Under the aegis of Robert R. Nathan Associates, Robert Musgrave, one of the most world-renowned economists in all matters of taxation, published a treatise "Tax policy for Economic Development in Burma" in 1955. This tome offers a package of policy prescriptions for an effective reform of the Burmese tax system under U Nu's government. Amidst the fortissimo of recent reforms in the economy such as the unification of the exchange rate and the farm-bill, the reform of the tax system has, once again, reclaimed its rightful place in the minds of multiple stake-holders in the reform process. This paper is an attempt to revisit the relevance and irrelevance of Musgrave's policy prescriptions in the current macroeconomic climate of Myanmar. It will also speak to some of the major tax reforms that the current government has undertaken in the recent years such as the termination of the brain drain taxation (migrant taxation) on public revenue. Finally, it will explore the major challenges that the government will face in reforming its tax policies given its current political, social and economic constraints.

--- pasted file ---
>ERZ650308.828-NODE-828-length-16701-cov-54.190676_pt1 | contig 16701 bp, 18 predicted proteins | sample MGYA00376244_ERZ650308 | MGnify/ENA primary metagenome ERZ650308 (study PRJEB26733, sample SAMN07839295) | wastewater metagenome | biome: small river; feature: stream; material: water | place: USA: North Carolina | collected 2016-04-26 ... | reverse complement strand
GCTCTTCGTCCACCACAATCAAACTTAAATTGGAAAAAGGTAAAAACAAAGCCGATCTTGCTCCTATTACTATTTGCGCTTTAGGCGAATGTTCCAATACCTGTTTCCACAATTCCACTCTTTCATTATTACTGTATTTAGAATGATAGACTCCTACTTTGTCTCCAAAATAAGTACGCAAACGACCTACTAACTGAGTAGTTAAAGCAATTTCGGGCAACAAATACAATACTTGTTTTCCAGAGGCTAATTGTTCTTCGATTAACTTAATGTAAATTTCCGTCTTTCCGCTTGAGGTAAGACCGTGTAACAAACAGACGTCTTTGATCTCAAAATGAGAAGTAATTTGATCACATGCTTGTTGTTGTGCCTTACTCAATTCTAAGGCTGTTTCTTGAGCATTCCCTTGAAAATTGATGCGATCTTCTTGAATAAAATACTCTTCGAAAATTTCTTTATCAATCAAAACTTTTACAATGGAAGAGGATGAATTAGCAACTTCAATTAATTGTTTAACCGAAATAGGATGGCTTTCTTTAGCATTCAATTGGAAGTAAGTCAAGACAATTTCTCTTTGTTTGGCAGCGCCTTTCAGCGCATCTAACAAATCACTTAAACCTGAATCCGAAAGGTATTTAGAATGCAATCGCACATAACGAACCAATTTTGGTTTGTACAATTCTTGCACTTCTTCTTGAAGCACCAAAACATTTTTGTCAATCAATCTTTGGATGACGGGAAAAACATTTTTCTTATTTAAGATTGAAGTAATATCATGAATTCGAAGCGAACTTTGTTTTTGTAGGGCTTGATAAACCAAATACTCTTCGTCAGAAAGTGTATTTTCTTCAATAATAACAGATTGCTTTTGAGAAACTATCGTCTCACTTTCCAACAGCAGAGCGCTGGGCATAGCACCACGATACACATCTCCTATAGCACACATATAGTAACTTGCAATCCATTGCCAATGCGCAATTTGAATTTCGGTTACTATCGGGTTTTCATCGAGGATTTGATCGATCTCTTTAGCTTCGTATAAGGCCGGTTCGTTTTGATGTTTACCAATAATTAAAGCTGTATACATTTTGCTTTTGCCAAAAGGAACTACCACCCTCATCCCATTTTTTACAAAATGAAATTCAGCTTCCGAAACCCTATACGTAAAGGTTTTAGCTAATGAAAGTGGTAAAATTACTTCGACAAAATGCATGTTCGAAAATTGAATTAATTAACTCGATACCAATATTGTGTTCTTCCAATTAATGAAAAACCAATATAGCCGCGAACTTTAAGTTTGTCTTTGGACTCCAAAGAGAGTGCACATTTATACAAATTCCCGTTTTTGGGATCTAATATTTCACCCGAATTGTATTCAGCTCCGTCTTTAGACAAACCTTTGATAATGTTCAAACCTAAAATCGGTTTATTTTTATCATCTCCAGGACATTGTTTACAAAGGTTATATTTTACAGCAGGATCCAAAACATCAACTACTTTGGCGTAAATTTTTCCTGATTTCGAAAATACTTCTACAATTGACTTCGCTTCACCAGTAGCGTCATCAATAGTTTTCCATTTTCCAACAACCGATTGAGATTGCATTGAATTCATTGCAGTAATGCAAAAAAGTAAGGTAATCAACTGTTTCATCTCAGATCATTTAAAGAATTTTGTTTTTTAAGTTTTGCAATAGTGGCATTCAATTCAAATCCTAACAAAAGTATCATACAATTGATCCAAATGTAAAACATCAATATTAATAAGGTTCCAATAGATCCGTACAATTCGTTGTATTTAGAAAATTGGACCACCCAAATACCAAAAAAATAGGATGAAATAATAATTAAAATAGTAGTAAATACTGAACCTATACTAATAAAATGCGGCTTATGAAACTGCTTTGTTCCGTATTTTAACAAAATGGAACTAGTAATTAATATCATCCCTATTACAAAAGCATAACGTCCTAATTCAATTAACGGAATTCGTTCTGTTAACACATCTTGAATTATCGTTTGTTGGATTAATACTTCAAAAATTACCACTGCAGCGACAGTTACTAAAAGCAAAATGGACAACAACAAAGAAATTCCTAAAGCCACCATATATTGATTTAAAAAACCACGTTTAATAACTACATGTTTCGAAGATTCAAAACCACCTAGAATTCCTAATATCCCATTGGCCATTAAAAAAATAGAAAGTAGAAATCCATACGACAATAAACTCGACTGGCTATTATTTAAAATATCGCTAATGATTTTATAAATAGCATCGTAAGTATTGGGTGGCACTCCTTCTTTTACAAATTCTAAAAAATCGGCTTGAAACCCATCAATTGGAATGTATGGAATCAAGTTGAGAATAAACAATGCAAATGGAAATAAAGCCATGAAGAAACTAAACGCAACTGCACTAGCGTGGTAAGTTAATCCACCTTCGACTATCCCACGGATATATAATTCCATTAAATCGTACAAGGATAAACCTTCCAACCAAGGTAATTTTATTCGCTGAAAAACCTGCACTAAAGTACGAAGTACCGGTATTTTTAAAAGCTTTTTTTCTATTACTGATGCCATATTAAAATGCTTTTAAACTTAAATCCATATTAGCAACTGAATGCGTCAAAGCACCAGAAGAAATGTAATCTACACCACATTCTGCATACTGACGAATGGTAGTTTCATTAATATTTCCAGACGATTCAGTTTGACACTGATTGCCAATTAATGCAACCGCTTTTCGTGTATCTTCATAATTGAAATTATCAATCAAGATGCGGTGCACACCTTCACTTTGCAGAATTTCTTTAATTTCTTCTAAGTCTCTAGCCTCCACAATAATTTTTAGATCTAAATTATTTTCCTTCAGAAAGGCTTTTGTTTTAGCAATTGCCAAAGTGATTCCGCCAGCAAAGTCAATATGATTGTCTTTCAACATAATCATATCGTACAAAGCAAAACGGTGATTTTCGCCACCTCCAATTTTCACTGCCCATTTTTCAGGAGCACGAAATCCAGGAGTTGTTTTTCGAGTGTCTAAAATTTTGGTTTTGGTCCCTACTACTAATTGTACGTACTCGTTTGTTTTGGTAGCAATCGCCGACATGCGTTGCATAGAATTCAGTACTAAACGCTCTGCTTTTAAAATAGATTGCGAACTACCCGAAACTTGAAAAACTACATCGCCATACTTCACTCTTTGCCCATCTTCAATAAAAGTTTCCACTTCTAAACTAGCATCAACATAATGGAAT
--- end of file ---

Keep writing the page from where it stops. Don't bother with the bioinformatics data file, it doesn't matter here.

The purpose of this presentation is to clarify the transition of the pattern of settlements in known Burmese trade from the 1880s to the 1930s, and to estimate unknown trade at that time using a few fragmented sources. According to Saul, S. B., India acted as a "safety valve" for British balance of payments. Sugihara, Japanese economic historian, also stated that just prior to World War I, the trade surplus of Burma (which was a province of British India) contributed to about 40% of the total Indian trade surplus, and that this was equivalent to 16% of the total Indian trade surplus over countries other than the U.K. However, little attention has been given to visible and invisible Burmese trade due to a lack of consistent historical data. Regardless, I feel that it is essential to at least estimate Burmese trade volumes in the colonial period to understand the nature of its economy during that time. In this presentation, I first illustrate the volume of merchandise and treasure trade surplus/deficit over different countries using the annual statement of sea-borne trade and navigation in British Burma, and then inference the volume of invisible trade about one to two years using estimations which had been done after independence.